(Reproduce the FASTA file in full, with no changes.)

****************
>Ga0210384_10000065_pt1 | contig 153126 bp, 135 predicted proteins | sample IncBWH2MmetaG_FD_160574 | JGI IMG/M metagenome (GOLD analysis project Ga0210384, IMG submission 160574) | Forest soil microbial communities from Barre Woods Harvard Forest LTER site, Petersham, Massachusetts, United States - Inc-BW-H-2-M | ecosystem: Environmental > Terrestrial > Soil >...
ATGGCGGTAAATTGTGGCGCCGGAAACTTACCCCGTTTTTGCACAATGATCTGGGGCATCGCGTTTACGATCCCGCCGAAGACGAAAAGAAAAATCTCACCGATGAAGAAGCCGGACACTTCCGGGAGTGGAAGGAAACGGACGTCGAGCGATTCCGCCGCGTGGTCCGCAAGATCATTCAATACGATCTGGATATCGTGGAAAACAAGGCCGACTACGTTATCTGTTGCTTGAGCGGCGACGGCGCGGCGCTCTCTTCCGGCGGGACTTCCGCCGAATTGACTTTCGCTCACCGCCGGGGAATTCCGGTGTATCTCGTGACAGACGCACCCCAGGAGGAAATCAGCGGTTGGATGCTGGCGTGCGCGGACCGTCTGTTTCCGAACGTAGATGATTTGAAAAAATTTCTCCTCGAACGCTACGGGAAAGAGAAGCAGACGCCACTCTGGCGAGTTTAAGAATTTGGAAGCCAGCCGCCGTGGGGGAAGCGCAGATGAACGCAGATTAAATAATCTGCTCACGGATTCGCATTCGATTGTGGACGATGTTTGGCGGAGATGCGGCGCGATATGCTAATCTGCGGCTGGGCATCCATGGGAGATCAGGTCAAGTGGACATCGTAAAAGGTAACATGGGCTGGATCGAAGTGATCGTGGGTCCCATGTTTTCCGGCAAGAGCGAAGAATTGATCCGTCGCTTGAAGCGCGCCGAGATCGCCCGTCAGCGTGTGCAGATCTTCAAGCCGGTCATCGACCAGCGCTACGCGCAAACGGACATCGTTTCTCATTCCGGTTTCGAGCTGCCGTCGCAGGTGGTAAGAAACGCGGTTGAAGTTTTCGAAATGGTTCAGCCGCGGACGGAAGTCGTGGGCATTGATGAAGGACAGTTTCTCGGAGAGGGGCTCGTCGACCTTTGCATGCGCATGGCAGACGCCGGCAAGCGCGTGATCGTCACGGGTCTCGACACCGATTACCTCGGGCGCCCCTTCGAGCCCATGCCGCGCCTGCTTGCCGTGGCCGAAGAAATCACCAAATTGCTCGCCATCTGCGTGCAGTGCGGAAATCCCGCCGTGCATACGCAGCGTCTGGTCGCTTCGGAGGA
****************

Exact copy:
>Ga0210384_10000065_pt1 | contig 153126 bp, 135 predicted proteins | sample IncBWH2MmetaG_FD_160574 | JGI IMG/M metagenome (GOLD analysis project Ga0210384, IMG submission 160574) | Forest soil microbial communities from Barre Woods Harvard Forest LTER site, Petersham, Massachusetts, United States - Inc-BW-H-2-M | ecosystem: Environmental > Terrestrial > Soil >...
ATGGCGGTAAATTGTGGCGCCGGAAACTTACCCCGTTTTTGCACAATGATCTGGGGCATCGCGTTTACGATCCCGCCGAAGACGAAAAGAAAAATCTCACCGATGAAGAAGCCGGACACTTCCGGGAGTGGAAGGAAACGGACGTCGAGCGATTCCGCCGCGTGGTCCGCAAGATCATTCAATACGATCTGGATATCGTGGAAAACAAGGCCGACTACGTTATCTGTTGCTTGAGCGGCGACGGCGCGGCGCTCTCTTCCGGCGGGACTTCCGCCGAATTGACTTTCGCTCACCGCCGGGGAATTCCGGTGTATCTCGTGACAGACGCACCCCAGGAGGAAATCAGCGGTTGGATGCTGGCGTGCGCGGACCGTCTGTTTCCGAACGTAGATGATTTGAAAAAATTTCTCCTCGAACGCTACGGGAAAGAGAAGCAGACGCCACTCTGGCGAGTTTAAGAATTTGGAAGCCAGCCGCCGTGGGGGAAGCGCAGATGAACGCAGATTAAATAATCTGCTCACGGATTCGCATTCGATTGTGGACGATGTTTGGCGGAGATGCGGCGCGATATGCTAATCTGCGGCTGGGCATCCATGGGAGATCAGGTCAAGTGGACATCGTAAAAGGTAACATGGGCTGGATCGAAGTGATCGTGGGTCCCATGTTTTCCGGCAAGAGCGAAGAATTGATCCGTCGCTTGAAGCGCGCCGAGATCGCCCGTCAGCGTGTGCAGATCTTCAAGCCGGTCATCGACCAGCGCTACGCGCAAACGGACATCGTTTCTCATTCCGGTTTCGAGCTGCCGTCGCAGGTGGTAAGAAACGCGGTTGAAGTTTTCGAAATGGTTCAGCCGCGGACGGAAGTCGTGGGCATTGATGAAGGACAGTTTCTCGGAGAGGGGCTCGTCGACCTTTGCATGCGCATGGCAGACGCCGGCAAGCGCGTGATCGTCACGGGTCTCGACACCGATTACCTCGGGCGCCCCTTCGAGCCCATGCCGCGCCTGCTTGCCGTGGCCGAAGAAATCACCAAATTGCTCGCCATCTGCGTGCAGTGCGGAAATCCCGCCGTGCATACGCAGCGTCTGGTCGCTTCGGAGGA